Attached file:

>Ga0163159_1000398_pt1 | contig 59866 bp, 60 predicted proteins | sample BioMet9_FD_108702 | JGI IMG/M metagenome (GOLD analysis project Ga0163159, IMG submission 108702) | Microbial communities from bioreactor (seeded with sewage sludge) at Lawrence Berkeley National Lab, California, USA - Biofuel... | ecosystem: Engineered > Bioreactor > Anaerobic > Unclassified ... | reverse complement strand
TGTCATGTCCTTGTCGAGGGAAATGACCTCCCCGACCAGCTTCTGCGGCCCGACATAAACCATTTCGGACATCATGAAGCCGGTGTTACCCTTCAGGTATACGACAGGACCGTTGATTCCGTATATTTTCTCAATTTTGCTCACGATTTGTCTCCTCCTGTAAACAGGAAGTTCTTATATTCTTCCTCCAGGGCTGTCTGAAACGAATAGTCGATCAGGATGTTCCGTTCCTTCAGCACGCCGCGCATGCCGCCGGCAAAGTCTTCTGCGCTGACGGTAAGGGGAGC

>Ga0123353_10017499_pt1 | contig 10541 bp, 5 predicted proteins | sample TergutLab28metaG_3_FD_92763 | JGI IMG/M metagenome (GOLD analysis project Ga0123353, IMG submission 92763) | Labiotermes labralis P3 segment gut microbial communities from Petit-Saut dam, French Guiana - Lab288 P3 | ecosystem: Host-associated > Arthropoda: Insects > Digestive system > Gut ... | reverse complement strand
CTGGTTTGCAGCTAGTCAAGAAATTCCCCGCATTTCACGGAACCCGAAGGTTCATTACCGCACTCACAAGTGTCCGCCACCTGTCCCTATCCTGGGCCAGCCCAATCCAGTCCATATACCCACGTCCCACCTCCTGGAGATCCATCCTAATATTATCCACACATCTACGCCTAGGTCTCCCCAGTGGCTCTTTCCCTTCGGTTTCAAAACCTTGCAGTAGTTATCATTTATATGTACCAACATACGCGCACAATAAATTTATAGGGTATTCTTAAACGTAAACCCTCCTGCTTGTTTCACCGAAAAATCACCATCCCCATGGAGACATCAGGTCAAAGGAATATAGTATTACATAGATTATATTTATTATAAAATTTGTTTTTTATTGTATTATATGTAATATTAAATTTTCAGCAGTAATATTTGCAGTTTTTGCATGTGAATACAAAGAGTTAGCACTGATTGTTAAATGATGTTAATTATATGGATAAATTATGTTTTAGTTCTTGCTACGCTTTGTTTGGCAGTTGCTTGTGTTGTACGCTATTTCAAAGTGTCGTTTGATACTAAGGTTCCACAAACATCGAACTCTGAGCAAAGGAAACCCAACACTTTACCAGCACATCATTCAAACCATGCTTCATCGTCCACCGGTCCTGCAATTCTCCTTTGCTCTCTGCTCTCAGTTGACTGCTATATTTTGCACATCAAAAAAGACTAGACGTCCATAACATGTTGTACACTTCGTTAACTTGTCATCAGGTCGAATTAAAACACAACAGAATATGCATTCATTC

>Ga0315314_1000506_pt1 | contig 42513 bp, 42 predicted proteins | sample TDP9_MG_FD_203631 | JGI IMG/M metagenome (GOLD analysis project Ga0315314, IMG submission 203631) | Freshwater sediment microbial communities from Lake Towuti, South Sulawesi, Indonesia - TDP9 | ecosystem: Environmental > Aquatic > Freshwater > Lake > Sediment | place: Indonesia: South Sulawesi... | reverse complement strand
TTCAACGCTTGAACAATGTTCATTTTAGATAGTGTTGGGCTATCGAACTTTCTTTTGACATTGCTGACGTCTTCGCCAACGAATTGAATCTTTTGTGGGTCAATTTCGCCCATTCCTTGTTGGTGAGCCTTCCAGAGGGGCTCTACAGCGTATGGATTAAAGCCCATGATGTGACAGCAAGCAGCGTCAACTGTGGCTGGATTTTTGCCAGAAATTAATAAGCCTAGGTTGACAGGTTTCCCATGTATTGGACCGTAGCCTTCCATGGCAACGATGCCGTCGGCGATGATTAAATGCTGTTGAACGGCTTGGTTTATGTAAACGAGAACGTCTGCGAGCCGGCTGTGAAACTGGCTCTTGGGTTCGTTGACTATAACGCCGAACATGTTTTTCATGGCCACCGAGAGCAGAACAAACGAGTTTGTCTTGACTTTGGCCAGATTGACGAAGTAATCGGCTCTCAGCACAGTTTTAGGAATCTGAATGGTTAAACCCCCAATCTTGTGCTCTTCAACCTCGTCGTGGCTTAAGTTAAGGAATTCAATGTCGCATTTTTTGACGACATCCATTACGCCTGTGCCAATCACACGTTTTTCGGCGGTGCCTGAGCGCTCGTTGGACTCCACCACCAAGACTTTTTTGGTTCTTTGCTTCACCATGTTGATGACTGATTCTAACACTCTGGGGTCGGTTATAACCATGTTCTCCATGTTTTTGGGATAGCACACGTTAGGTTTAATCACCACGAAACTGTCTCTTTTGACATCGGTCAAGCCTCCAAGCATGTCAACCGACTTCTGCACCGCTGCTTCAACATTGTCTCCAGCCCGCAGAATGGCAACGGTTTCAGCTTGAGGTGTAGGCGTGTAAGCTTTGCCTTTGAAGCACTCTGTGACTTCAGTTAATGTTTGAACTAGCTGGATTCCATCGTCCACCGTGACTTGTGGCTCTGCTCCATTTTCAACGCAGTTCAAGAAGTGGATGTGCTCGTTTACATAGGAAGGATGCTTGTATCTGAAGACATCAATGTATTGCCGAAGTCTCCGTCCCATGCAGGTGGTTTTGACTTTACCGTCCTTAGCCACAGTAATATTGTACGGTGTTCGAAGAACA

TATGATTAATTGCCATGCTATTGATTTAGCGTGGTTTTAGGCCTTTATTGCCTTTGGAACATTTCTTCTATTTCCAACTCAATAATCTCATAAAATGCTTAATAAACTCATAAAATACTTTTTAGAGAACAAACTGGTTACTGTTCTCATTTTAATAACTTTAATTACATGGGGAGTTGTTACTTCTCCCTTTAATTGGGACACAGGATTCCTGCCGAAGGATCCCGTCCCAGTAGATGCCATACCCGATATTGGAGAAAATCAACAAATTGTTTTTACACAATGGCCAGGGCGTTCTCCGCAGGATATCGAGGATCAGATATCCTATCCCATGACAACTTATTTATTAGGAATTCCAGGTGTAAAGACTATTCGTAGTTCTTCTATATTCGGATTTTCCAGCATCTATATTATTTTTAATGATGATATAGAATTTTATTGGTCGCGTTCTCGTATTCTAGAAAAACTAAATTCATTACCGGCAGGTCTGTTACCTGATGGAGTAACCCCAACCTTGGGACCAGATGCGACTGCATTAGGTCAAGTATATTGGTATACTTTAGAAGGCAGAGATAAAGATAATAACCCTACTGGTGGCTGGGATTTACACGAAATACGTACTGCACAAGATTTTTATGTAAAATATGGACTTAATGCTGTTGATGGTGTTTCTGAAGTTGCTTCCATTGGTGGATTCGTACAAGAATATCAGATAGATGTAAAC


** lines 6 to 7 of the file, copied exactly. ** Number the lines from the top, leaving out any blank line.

TTCAACGCTTGAACAATGTTCATTTTAGATAGTGTTGGGCTATCGAACTTTCTTTTGACATTGCTGACGTCTTCGCCAACGAATTGAATCTTTTGTGGGTCAATTTCGCCCATTCCTTGTTGGTGAGCCTTCCAGAGGGGCTCTACAGCGTATGGATTAAAGCCCATGATGTGACAGCAAGCAGCGTCAACTGTGGCTGGATTTTTGCCAGAAATTAATAAGCCTAGGTTGACAGGTTTCCCATGTATTGGACCGTAGCCTTCCATGGCAACGATGCCGTCGGCGATGATTAAATGCTGTTGAACGGCTTGGTTTATGTAAACGAGAACGTCTGCGAGCCGGCTGTGAAACTGGCTCTTGGGTTCGTTGACTATAACGCCGAACATGTTTTTCATGGCCACCGAGAGCAGAACAAACGAGTTTGTCTTGACTTTGGCCAGATTGACGAAGTAATCGGCTCTCAGCACAGTTTTAGGAATCTGAATGGTTAAACCCCCAATCTTGTGCTCTTCAACCTCGTCGTGGCTTAAGTTAAGGAATTCAATGTCGCATTTTTTGACGACATCCATTACGCCTGTGCCAATCACACGTTTTTCGGCGGTGCCTGAGCGCTCGTTGGACTCCACCACCAAGACTTTTTTGGTTCTTTGCTTCACCATGTTGATGACTGATTCTAACACTCTGGGGTCGGTTATAACCATGTTCTCCATGTTTTTGGGATAGCACACGTTAGGTTTAATCACCACGAAACTGTCTCTTTTGACATCGGTCAAGCCTCCAAGCATGTCAACCGACTTCTGCACCGCTGCTTCAACATTGTCTCCAGCCCGCAGAATGGCAACGGTTTCAGCTTGAGGTGTAGGCGTGTAAGCTTTGCCTTTGAAGCACTCTGTGACTTCAGTTAATGTTTGAACTAGCTGGATTCCATCGTCCACCGTGACTTGTGGCTCTGCTCCATTTTCAACGCAGTTCAAGAAGTGGATGTGCTCGTTTACATAGGAAGGATGCTTGTATCTGAAGACATCAATGTATTGCCGAAGTCTCCGTCCCATGCAGGTGGTTTTGACTTTACCGTCCTTAGCCACAGTAATATTGTACGGTGTTCGAAGAACA

TATGATTAATTGCCATGCTATTGATTTAGCGTGGTTTTAGGCCTTTATTGCCTTTGGAACATTTCTTCTATTTCCAACTCAATAATCTCATAAAATGCTTAATAAACTCATAAAATACTTTTTAGAGAACAAACTGGTTACTGTTCTCATTTTAATAACTTTAATTACATGGGGAGTTGTTACTTCTCCCTTTAATTGGGACACAGGATTCCTGCCGAAGGATCCCGTCCCAGTAGATGCCATACCCGATATTGGAGAAAATCAACAAATTGTTTTTACACAATGGCCAGGGCGTTCTCCGCAGGATATCGAGGATCAGATATCCTATCCCATGACAACTTATTTATTAGGAATTCCAGGTGTAAAGACTATTCGTAGTTCTTCTATATTCGGATTTTCCAGCATCTATATTATTTTTAATGATGATATAGAATTTTATTGGTCGCGTTCTCGTATTCTAGAAAAACTAAATTCATTACCGGCAGGTCTGTTACCTGATGGAGTAACCCCAACCTTGGGACCAGATGCGACTGCATTAGGTCAAGTATATTGGTATACTTTAGAAGGCAGAGATAAAGATAATAACCCTACTGGTGGCTGGGATTTACACGAAATACGTACTGCACAAGATTTTTATGTAAAATATGGACTTAATGCTGTTGATGGTGTTTCTGAAGTTGCTTCCATTGGTGGATTCGTACAAGAATATCAGATAGATGTAAAC